The Innovative Workplace
Use client retention techniques to reward and retain your good employees
You understand the importance of client retention. You invest heavily in your service operations and provide other value-added tools and services to keep your clients. Key accounts get white-glove service, and you typically put your best and brightest employees on those accounts. Your clients love these employees, and you wouldn’t want to tell them one day that one of those exceptional employees left for another opportunity.
All the economic signs, coupled with survey data, show that talent scarcity in America is real. Statistics show that the job market continues to expand. According to the Bureau of Labor Statistics (BLS) report released in March, job openings increased the most in professional and business services categories in January 2017, with voluntary quits up in the finance and insurance category. On top of those government statistics, just about every survey published by employer groups and business publications touts continued job growth and talent shortages this year.
What does this mean for employers?
In addition to the employment statistics, the State of the American Workplace report released by Gallup in February reported that the speed with which American business is changing is forcing employers to reconsider how they manage their employees at a time when the foundation of how, when, and where people work is shifting. Further, the report states that the value employees place on work is changing, with 51% of the employees surveyed actively searching for new jobs or watching for job openings.
What does this mean for you? It means that now is the time to be vigilant and give your valued employees compelling reasons to stay at your agency. Your employees have expectations about their jobs and want to do work that is meaningful and utilizes their individual talents. They want to continue to learn and advance their skills for their next position (ideally within the agency) and expect their jobs to be structured to fit their lives.
The Gallup poll reported that, in the statistical sample polled, only:
20% say they are managed in a way that motivates them to do their best work.
Action item: Make sure your management team is trained to develop stretch goals and provides employees the tools and incentives to reach those goals.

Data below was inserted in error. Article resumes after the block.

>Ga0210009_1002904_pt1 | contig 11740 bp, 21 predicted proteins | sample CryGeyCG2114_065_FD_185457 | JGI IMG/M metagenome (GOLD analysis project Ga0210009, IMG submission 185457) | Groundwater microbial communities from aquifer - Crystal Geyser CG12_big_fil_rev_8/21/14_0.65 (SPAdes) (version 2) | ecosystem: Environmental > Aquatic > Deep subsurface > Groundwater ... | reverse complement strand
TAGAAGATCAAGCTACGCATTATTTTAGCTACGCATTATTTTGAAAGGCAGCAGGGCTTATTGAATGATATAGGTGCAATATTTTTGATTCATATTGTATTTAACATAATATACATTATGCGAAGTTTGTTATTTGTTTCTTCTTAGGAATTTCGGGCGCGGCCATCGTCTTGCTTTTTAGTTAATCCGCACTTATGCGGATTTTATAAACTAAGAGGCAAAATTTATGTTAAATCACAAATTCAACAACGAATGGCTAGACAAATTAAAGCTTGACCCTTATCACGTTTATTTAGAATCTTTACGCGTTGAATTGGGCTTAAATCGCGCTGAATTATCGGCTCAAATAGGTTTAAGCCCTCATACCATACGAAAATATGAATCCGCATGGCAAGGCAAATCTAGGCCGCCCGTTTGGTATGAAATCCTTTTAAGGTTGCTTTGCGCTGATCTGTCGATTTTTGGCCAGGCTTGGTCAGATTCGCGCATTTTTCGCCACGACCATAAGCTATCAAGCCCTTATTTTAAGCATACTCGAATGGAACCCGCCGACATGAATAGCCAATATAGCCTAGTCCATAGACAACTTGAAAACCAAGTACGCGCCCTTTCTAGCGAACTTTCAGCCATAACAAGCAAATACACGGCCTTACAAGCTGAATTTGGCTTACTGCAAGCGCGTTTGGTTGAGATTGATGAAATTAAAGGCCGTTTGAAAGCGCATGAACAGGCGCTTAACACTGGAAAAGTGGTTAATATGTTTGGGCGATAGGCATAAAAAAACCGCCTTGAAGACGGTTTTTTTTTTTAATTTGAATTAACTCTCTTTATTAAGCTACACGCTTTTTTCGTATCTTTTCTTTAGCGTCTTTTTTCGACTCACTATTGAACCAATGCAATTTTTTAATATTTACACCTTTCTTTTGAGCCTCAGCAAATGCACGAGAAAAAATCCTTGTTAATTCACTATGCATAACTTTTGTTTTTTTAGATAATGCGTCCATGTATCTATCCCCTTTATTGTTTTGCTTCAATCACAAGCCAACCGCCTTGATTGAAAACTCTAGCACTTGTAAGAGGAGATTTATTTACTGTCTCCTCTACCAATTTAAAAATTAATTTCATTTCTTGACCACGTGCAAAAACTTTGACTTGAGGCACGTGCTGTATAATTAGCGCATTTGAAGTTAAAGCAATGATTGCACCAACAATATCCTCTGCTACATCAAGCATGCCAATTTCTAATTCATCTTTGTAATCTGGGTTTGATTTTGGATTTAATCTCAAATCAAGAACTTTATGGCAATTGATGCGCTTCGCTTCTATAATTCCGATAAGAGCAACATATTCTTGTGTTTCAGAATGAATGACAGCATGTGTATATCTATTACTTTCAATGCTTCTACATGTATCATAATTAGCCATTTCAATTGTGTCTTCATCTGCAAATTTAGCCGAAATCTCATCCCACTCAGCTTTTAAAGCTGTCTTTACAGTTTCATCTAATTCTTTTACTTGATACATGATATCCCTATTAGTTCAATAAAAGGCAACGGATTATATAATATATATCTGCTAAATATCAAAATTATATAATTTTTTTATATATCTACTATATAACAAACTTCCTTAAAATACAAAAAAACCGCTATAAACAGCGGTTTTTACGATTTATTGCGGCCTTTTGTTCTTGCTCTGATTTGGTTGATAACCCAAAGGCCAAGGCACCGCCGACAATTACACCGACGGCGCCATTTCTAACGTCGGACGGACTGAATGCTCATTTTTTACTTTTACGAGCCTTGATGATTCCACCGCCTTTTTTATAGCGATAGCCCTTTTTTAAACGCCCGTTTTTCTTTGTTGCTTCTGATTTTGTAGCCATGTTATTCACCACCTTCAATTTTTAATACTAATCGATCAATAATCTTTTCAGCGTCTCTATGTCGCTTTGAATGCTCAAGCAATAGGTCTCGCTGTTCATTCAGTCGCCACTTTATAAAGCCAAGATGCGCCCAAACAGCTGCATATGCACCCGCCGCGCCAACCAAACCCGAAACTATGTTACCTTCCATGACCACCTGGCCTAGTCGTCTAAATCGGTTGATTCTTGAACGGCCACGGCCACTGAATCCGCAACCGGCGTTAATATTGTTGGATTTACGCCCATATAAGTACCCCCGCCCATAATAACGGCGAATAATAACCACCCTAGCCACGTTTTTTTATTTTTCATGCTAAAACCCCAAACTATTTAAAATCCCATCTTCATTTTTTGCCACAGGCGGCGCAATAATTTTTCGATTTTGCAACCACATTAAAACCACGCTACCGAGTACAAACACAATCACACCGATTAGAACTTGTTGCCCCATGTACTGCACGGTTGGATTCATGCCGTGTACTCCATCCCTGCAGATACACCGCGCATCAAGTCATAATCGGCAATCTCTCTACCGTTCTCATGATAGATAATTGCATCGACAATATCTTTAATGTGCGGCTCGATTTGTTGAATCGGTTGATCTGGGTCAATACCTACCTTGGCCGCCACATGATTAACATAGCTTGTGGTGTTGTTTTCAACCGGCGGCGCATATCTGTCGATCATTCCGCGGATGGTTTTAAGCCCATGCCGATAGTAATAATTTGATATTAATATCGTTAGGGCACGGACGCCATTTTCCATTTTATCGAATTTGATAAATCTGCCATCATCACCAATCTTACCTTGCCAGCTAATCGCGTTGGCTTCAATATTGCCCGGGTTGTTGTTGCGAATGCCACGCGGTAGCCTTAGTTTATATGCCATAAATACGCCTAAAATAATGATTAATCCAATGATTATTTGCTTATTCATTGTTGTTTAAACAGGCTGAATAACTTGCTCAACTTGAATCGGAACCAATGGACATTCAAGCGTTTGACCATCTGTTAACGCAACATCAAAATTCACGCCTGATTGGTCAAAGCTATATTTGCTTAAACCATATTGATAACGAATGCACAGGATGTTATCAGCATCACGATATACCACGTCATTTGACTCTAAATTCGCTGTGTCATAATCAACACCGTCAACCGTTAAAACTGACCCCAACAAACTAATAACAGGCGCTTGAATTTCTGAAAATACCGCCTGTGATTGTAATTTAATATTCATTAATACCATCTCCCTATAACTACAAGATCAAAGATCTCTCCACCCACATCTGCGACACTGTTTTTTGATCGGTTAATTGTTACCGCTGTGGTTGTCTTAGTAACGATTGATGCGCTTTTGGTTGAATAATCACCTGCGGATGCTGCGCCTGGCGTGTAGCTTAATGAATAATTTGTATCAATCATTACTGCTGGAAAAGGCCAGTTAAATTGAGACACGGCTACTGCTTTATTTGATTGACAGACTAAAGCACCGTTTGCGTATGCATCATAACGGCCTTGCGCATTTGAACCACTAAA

91% say that the last time they changed jobs they had to leave the company to do so.
Action item: Create career paths so employees can see themselves growing their careers with your agency, and ensure that your managers are having career coaching discussions with their employees.
22% of employees agreed that leadership in their organization had a clear direction for the company.
Action item: Be sure that your agency’s strategic goals are clear and discussed with your staff. Tie their performance objectives to your agency goals.
13% believed that their leadership communicated effectively within the organization.
Action item: Be visible—get out of your office and walk around. Answer employee questions. Keep employees informed about what is going on in the agency. Pay attention to employees, and don’t take good work performance or behavior for granted. Express appreciation for jobs well done. Listen to employees’ ideas and
Loyal employees make a difference
As with your best clients, your employees are your customers too—make no mistake about it. With the explosion of ways to connect and be connected, your employees are out there actively expanding employment networks in pursuit of new opportunities. Client meetings, industry conferences, and postings on social media sites are all ways for employees to showcase their talents to prospective employers and build their own personal brands.
Now is the time to be vigilant and give your valued employees compelling reasons
to stay at your agency.
So what are you doing to keep your best and brightest? Budgets are tight, and many agencies are focusing energies and resources on clients, because of the competitive pressures facing the insurance industry today. Uncertainty is high about healthcare reform changes and overall compliance expectations. While our energies are focused outward on clients and potential industry changes, our key employees are giving us their best every day and working hard to keep clients loyal to us. We owe it to them to treat them with the same care and concern we give our clients.